The Engineer's and Mechanics Encyclopædia: Weld or Woald.

The Engineer's and Mechanics Encyclopædia,
comprehending practical illustrations of the machinery and processes employed in every description of manufacture of the British Empire.
With nearly Two Thousand Engravings.
By Luke Hebert, civil engineer, edifor of the History and Progress of the Steam Engines, Register of Arts and Journal of Patent Inventions, etc.
In two volumes.
London: Thomas Kelly, 17, Paternoster Row.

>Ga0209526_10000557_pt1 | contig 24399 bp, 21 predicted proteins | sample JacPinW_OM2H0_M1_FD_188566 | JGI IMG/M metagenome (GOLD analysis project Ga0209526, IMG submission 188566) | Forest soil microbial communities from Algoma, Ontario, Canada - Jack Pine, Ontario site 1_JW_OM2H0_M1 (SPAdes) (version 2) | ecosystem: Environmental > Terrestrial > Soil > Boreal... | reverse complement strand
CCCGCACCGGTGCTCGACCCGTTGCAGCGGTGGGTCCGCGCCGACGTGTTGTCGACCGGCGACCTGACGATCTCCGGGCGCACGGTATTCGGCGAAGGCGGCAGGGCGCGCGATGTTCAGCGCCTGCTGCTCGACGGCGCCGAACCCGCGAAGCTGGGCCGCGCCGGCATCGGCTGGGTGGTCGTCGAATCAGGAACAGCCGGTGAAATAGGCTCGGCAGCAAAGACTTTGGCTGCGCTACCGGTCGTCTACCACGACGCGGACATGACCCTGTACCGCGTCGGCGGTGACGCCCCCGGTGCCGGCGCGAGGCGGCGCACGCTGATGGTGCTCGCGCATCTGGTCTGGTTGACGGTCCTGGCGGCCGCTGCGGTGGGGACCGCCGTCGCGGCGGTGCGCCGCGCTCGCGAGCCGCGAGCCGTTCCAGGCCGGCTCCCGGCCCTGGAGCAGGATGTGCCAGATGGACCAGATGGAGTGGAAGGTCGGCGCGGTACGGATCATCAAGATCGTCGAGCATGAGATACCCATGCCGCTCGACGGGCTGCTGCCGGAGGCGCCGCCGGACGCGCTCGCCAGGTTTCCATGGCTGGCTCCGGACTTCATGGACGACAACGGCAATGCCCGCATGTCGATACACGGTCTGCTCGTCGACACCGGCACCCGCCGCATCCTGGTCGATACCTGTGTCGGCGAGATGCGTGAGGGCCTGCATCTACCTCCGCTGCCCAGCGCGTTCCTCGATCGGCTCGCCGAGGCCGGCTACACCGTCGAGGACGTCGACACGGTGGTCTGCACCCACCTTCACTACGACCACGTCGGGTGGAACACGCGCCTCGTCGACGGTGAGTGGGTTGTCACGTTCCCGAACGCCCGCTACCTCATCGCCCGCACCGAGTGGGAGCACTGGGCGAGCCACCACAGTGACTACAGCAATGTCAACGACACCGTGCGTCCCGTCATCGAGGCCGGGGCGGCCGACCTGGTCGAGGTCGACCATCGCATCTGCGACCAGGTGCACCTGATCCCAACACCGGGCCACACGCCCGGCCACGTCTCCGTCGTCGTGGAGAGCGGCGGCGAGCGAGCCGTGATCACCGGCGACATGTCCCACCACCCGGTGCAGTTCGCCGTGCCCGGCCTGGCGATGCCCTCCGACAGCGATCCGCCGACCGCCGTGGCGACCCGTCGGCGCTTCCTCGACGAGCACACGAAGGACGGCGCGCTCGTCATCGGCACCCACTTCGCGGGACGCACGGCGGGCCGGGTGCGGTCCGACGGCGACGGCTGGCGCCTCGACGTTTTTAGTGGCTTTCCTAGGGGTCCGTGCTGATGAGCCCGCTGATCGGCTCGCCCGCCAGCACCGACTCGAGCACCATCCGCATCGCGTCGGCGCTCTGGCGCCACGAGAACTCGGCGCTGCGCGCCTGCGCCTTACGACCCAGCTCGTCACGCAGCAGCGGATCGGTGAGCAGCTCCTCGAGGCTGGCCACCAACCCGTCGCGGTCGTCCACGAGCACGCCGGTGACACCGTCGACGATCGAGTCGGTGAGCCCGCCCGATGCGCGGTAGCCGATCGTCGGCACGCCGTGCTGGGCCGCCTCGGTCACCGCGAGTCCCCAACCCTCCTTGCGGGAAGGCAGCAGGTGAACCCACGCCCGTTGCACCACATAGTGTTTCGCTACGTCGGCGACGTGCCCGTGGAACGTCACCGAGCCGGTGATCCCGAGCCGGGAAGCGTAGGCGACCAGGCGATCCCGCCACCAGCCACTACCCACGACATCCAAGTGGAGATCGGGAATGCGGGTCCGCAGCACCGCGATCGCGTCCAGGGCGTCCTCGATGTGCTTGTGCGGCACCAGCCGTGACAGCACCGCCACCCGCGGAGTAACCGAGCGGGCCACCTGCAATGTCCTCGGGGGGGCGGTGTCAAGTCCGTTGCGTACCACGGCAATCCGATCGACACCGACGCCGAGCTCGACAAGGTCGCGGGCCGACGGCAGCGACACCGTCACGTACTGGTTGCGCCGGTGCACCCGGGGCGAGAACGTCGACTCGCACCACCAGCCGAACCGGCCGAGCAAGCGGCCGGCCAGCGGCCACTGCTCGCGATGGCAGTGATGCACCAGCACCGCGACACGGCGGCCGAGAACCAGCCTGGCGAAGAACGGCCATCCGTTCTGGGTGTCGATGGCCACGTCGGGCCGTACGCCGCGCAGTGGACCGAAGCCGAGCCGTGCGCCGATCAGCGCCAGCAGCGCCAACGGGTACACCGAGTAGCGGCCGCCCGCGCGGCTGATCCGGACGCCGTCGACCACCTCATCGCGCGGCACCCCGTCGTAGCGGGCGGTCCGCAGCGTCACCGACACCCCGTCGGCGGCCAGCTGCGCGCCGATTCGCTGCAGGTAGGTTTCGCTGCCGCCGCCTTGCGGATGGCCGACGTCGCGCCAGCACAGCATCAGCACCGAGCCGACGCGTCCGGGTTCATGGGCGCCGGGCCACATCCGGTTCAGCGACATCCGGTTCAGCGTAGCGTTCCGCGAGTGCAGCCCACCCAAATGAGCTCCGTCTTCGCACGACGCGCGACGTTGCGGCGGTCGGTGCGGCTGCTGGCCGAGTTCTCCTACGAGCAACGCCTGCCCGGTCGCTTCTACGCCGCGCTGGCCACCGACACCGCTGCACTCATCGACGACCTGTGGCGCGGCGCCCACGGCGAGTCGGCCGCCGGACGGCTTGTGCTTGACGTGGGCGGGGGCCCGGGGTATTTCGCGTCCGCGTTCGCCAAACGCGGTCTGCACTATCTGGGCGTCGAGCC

A plant cultivated in many parts of this kingdom, for its yellow colouring matter. Two sorts of weld are distinguished, the bastard or wild, which grows naturally in the fields; and the cultivated, the stalks of which are smaller and not so high. The latter is preferred for dyeing, abounding more in colouring matter. When the plant has arrived at maturity the stalks are pulled, made into bundles and dried, in which state it is used. To give a permanent yellow to wool by weld, mordants become necessary; but when prepared with alum and tartar, it takes a very durable and fine yellow.

Ei kommentteja :